It did take me awhile to recognize that gut feeling–to trust that this did need changing or that this really did make the story better. So, if you find it hard to tell where the meter is, other than perhaps permanently stuck in “this is crap,” focus on the niggle part. The thing that catches at you but that makes you want to say, “Maybe this doesn’t matter” or “Maybe the reader won’t notice.”

In other words, start with what you don’t want to be true.

Still I like that he asks only that the needle move into the ‘P’ zone. Not that it top the charts. At least, my zones would not be one fixed point of ‘P’ or ‘N’, but rather exactly that—zones. A band. Of course, you would want to move the needle as far into “Positive” as possible but I’m not sure you could hit the top of the zone with every sentence, every passage.

In fact, I worry that the work would become stilted and brittle if you attempted that. I don’t think perfection is a good standard to set for art.

And that’s not the standard that Saunders sets, although I think he thinks that you’ll get close if you just do this: “Enact a repetitive, obsessive, iterative application of preference: watch the needle, adjust the prose, watch the needle, adjust the prose… through (sometimes) hundreds of drafts. Like a cruise ship slowly turning, the story will start to alter course via those thousands of incremental adjustments.”

I also love what he has to say about how this process respects the reader.

“We often think that the empathetic function in fiction is accomplished via the writer’s relation to his characters, but it’s also accomplished via the writer’s relation to his reader.”

The changes Saunders makes are based on the idea that “if it’s better for me over here, now, it will be better for you, later, over there, when you read it. When I pull on this rope here, you lurch forward over there.”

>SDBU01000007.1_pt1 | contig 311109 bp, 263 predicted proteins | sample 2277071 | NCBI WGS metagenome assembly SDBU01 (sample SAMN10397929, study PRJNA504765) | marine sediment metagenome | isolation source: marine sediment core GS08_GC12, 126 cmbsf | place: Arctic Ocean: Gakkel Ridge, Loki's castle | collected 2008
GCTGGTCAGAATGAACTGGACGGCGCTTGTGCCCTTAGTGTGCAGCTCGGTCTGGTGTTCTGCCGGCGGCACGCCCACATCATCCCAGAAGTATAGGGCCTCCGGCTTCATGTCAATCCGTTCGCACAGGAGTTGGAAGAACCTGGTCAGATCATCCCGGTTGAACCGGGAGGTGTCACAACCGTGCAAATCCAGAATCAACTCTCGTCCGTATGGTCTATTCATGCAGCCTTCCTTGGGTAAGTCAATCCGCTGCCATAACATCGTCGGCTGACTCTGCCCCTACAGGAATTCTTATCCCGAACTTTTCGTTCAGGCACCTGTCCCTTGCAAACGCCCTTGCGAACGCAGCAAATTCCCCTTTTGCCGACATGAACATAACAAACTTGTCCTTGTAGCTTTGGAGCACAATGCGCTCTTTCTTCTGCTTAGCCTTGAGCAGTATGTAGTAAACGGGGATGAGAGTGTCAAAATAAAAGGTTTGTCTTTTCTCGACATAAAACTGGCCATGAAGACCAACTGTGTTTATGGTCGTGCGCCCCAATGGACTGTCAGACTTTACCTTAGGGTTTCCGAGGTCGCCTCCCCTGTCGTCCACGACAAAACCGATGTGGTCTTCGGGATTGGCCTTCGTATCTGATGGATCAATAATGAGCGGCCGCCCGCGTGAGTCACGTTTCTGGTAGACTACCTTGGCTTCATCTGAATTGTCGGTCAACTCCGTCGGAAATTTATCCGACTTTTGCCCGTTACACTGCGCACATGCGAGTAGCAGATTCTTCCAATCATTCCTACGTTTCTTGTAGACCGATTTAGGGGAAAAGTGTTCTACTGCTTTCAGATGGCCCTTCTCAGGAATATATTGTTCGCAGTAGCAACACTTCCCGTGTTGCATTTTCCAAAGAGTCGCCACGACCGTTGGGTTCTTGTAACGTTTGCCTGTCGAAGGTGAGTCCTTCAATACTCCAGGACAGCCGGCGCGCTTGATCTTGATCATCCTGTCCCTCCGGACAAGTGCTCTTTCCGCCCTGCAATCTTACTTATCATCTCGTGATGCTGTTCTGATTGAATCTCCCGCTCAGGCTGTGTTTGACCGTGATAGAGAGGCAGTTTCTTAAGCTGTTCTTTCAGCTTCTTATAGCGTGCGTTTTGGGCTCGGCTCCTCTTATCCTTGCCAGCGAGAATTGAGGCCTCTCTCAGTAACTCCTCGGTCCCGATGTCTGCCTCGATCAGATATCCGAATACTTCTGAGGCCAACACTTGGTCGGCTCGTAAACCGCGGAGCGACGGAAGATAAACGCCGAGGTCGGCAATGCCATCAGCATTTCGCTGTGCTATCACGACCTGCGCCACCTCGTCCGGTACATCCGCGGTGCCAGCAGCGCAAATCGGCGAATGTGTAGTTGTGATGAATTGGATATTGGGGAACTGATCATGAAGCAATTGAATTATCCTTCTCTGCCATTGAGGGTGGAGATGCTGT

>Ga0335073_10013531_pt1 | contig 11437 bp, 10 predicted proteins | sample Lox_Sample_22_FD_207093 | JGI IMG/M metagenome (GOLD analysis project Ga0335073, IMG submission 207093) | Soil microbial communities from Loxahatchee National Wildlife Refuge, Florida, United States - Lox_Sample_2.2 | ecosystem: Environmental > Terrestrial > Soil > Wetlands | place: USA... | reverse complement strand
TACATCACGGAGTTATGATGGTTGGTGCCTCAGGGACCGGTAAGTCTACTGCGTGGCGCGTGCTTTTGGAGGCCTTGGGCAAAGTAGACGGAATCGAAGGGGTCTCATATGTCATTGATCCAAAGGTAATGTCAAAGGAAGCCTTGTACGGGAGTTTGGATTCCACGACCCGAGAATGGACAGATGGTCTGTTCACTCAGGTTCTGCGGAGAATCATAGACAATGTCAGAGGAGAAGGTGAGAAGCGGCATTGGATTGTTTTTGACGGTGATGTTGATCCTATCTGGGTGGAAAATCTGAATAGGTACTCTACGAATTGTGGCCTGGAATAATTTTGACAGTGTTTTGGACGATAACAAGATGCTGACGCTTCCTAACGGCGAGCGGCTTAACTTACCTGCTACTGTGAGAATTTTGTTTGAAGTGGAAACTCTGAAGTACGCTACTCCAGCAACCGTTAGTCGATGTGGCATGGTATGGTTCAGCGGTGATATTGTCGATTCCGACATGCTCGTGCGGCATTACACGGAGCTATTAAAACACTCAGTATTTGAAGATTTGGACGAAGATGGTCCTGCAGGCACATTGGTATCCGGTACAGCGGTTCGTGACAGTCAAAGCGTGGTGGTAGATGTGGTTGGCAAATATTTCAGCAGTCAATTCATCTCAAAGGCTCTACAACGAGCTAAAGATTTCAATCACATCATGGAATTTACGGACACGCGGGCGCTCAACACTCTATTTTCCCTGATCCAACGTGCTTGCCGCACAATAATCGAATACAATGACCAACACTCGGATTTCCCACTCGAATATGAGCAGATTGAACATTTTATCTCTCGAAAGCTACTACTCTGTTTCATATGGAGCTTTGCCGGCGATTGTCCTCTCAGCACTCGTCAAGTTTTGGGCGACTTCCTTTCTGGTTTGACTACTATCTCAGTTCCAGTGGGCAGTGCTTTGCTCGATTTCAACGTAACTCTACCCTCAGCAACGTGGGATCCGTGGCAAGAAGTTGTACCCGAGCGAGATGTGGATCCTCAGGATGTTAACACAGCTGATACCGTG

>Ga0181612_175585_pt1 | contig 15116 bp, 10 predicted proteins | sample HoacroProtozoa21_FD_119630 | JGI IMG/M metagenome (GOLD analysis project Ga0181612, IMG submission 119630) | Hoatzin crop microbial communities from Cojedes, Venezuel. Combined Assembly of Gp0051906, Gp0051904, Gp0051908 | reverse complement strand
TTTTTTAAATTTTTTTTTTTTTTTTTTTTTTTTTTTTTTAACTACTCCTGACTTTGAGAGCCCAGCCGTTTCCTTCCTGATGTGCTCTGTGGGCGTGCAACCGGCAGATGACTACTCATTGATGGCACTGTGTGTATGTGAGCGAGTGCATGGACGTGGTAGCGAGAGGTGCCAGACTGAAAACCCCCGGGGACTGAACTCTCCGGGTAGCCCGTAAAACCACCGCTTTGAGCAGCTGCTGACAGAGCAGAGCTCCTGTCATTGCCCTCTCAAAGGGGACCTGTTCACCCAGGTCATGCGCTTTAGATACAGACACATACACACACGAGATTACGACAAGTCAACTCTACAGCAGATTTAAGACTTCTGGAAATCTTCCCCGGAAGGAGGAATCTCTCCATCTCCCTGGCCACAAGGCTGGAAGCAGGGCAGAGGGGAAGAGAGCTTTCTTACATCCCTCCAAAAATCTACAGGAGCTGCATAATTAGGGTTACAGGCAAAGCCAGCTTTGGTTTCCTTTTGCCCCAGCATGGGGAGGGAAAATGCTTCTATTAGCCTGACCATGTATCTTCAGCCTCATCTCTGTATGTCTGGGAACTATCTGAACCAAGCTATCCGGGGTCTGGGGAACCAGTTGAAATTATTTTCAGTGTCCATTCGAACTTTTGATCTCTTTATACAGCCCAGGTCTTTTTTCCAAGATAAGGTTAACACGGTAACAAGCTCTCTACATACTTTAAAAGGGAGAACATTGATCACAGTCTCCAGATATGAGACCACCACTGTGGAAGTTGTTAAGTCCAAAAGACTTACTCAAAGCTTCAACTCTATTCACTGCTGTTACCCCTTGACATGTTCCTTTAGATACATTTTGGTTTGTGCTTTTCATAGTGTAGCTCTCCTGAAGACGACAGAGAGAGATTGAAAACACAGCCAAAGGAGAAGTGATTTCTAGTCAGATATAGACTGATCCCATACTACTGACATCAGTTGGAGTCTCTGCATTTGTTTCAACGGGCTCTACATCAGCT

But rather than a clumsy place where you pull ropes and your reader lurches, Saunders says you’ll end up in a “rarefied place. (rarefied in language, in form; perfected in many inarticulable beauties—the way two scenes abut; a certain formal device that self-escalates; the perfect place at which a chapter cuts off)…”

Oh, don’t we all have those bits of craft and serendipity in our writing that so please the artist in us? And according to Saunders they will be pleasing to the reader, too.

Illustration by Noemi Villamuza

“She can’t believe that you believe in her that much… This mode of revision, then, is ultimately about imagining that your reader is as humane, bright, witty, experienced and well intentioned as you… you revise your reader up…with every pass… ’No, she’s smarter than that. Don’t dishonour her with that lazy prose of easy notion.’

And in revising your reader up, you revise yourself up, too.”

There is a lot more in Saunders’ essay worth mulling over for any artist. You can check it out here:

https://www.theguardian.com/books/2017/mar/04/what-writers-really-do-when-they-write

And if you haven’t read Saunder’s short stories—get yourself to a library or bookstore soon. I think you’ll find your reader’s needle is well into the “P” zone.

*Thanks to Wendy Wahlman for handing me a copy recently. It was just what I needed at that moment.